This is the mail archive of the
mailing list for the libstdc++ project.
Re: libstdc++/16612, empty basic_strings can't live in shared memory
- From: Phil Edwards <phil at codesourcery dot com>
- To: libstdc++ at gcc dot gnu dot org
- Date: Wed, 4 Aug 2004 09:48:21 -0400
- Subject: Re: libstdc++/16612, empty basic_strings can't live in shared memory
- References: <20040804111757.GB905@tofu.dreamhost.com>
- Reply-to: libstdc++ at gcc dot gnu dot org
On Wed, Aug 04, 2004 at 04:17:57AM -0700, Nathan Myers wrote:
> Now that nothing modifies the empty-string rep object, it would almost
> be possible to use NULL as the address. The fly in the ointment is
> the recent extension (grrr!) requiring that s.operator(s.length())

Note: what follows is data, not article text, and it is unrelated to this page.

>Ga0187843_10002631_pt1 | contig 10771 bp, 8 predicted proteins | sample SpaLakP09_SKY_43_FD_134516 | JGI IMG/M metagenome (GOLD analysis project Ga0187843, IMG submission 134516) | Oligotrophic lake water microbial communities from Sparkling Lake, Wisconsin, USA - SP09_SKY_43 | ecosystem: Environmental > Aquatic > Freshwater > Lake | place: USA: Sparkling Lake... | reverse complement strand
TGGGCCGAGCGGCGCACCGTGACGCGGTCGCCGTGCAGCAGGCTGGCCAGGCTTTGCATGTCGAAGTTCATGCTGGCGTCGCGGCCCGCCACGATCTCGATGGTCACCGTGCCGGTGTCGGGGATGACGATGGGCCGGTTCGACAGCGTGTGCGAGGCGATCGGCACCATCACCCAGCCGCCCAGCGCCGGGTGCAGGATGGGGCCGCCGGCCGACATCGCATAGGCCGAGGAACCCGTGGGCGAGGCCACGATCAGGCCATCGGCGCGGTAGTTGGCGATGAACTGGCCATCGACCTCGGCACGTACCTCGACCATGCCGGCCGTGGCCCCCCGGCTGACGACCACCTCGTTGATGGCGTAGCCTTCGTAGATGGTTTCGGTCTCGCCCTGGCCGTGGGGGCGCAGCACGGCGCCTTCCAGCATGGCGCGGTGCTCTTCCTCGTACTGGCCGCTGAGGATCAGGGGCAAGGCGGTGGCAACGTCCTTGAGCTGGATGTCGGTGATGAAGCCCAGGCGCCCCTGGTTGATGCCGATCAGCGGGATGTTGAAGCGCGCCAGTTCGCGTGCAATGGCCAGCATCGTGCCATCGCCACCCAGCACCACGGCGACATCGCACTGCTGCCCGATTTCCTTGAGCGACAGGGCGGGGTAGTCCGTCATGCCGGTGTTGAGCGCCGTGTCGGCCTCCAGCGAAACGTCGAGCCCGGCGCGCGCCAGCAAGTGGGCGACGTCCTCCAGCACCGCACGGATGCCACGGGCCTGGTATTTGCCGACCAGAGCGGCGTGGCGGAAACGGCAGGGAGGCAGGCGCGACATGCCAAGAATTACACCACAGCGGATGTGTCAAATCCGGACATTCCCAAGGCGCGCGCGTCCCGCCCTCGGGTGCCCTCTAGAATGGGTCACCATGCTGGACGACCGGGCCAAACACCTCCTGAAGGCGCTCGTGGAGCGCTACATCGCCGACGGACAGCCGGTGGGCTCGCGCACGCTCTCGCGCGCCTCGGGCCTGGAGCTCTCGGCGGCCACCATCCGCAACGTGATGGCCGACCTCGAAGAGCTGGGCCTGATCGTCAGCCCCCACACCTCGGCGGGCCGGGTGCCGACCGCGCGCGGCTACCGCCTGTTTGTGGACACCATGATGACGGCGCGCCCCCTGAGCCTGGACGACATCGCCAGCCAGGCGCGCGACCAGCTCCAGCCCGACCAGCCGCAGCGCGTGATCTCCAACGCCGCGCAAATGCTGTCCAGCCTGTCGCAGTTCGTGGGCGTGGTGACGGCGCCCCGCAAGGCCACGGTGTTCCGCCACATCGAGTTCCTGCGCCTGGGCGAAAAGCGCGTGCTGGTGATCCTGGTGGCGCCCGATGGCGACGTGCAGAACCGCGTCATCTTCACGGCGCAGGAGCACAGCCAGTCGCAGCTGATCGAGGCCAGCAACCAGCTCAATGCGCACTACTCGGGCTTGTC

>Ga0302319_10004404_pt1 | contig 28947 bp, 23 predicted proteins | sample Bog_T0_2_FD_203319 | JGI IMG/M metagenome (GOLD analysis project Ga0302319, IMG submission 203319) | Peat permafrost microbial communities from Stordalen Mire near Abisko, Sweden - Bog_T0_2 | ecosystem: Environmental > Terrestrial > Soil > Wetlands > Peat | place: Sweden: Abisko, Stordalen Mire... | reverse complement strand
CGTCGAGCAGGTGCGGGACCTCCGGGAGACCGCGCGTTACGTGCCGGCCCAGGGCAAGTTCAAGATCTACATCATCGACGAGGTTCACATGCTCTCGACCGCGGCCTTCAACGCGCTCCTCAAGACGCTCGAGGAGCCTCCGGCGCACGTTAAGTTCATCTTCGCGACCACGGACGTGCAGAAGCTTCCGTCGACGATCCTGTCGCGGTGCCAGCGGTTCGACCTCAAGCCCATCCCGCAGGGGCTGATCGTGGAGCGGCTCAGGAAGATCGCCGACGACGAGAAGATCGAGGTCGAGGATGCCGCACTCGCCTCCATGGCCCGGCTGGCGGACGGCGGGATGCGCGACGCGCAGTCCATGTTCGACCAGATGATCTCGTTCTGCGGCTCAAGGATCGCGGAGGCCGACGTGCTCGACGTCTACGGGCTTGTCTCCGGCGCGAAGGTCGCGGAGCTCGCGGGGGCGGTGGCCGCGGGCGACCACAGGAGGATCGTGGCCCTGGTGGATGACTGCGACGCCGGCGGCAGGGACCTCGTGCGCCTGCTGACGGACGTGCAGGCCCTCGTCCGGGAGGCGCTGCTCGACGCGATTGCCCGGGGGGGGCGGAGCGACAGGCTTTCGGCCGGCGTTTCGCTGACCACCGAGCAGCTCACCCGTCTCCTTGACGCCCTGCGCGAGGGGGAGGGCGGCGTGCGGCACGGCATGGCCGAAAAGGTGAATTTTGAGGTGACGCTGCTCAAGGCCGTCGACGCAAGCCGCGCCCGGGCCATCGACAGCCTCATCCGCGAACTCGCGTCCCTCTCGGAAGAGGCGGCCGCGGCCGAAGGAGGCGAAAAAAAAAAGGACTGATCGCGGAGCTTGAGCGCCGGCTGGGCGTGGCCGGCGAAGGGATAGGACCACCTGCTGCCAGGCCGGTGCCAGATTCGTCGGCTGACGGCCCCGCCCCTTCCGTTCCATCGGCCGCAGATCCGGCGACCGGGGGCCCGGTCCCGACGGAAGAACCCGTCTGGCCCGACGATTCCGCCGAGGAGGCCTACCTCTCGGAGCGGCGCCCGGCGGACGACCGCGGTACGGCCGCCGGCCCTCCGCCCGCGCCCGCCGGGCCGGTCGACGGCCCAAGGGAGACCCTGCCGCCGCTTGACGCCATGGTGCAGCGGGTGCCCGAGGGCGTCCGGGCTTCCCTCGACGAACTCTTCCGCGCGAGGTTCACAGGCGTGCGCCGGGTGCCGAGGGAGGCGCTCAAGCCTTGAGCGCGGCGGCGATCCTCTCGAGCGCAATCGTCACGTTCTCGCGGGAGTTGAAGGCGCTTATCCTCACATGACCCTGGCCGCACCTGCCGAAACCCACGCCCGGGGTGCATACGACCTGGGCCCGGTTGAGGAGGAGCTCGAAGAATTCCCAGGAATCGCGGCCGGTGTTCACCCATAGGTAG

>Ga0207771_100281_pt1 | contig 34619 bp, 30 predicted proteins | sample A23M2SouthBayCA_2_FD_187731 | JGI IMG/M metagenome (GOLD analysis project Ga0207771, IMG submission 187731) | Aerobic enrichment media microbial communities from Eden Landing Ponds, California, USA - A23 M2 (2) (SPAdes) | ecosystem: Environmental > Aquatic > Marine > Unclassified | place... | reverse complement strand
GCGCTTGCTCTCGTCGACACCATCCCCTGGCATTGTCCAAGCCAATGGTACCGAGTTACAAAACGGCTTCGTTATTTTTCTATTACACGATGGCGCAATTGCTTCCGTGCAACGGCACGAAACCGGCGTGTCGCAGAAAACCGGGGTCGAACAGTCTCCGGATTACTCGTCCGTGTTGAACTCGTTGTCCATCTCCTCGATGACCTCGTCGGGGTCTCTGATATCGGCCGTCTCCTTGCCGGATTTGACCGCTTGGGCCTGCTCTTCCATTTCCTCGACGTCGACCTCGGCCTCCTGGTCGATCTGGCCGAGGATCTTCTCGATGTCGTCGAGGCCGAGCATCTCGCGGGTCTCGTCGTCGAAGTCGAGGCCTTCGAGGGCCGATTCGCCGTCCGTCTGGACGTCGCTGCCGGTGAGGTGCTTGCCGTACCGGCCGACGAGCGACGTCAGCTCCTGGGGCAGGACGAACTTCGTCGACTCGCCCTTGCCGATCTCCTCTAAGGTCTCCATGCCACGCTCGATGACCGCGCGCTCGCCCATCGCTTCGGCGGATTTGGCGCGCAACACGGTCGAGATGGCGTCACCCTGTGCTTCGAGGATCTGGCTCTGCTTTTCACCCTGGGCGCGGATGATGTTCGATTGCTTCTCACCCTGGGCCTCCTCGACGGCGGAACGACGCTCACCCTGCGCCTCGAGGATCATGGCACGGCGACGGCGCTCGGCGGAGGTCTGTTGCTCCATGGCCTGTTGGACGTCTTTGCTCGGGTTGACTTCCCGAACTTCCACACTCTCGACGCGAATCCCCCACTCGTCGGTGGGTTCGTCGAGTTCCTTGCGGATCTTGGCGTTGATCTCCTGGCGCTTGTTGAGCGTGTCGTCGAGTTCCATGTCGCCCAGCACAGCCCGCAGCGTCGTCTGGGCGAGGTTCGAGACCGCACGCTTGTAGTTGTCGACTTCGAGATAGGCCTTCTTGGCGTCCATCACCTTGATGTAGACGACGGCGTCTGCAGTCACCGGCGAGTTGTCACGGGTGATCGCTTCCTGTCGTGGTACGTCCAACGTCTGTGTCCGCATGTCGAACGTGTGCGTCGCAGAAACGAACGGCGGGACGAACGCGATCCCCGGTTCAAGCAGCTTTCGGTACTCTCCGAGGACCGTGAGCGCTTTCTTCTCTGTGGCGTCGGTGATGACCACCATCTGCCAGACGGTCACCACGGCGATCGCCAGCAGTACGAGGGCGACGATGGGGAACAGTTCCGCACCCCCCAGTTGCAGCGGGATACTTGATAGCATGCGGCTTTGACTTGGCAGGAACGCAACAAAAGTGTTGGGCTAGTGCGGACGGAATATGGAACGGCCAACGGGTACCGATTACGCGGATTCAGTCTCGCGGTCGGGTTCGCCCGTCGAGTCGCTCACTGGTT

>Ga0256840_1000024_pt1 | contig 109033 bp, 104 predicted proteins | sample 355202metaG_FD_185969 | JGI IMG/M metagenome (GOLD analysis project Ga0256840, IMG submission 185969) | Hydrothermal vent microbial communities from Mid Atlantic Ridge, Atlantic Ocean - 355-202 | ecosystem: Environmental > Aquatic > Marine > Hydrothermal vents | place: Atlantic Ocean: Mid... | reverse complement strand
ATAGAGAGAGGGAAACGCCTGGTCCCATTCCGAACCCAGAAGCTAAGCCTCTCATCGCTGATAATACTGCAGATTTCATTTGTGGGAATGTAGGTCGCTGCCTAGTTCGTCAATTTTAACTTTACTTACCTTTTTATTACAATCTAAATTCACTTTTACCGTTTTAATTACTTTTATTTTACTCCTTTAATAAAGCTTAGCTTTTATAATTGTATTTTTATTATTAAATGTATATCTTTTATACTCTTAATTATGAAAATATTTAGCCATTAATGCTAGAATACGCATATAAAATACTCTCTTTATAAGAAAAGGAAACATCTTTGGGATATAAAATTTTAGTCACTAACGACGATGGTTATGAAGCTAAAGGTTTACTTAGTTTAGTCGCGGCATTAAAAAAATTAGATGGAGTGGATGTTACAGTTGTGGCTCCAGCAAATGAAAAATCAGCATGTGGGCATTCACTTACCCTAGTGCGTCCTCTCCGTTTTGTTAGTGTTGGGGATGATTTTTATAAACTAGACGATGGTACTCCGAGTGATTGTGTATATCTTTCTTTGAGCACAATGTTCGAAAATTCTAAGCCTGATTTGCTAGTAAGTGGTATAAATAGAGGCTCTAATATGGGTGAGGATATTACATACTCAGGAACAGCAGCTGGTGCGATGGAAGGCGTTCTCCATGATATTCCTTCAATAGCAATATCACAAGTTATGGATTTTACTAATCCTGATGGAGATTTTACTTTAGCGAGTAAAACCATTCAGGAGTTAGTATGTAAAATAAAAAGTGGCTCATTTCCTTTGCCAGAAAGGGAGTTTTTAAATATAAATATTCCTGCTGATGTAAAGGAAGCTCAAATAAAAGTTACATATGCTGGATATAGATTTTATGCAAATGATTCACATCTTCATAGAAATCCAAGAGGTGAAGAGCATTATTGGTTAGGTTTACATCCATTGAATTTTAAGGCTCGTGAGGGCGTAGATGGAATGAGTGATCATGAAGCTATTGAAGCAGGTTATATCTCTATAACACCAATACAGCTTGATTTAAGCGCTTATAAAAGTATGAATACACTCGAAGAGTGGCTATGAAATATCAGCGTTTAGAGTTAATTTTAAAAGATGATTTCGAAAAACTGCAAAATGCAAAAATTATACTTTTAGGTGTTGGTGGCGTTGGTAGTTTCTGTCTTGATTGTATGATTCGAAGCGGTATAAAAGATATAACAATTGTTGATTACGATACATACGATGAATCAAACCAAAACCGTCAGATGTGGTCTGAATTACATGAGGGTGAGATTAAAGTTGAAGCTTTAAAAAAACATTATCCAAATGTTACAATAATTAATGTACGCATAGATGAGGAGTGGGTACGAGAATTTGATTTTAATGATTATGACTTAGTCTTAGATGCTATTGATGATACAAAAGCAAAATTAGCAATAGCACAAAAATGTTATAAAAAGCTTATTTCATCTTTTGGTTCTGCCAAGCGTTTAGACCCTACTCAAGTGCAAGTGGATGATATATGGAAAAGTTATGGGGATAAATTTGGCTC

> actually yield a zero.
Ya know, as fond as I am of good ol' 14882, this is one requirement I
wouldn't mind just blowing off.
Real character arrays don't work like this portably, so I don't see what
basic_string is trying to mimic by doing this.
Smart programmers don't access off-the-end values for any other data type
and expect to get a meaningful (i.e., non-singular, non-crashing) result.
This isn't returning an iterator, even. Why would they do so here?
And at the expense of performance, no less.
I can't recall ever hearing a good explanation for this requirement.
If somebody can provide one, I'll change my stance, otherwise I'll go out
on a limb and suggest we just ignore it. (And document that we do so.)
If we do, I will wager $5000ZWD that no real-world programmer will notice
the omission, nor care.
<The_Vulture> evilgeek: actually it's <: and :>, <% and %>
<evilgeek> oh, right. digraphs are always happy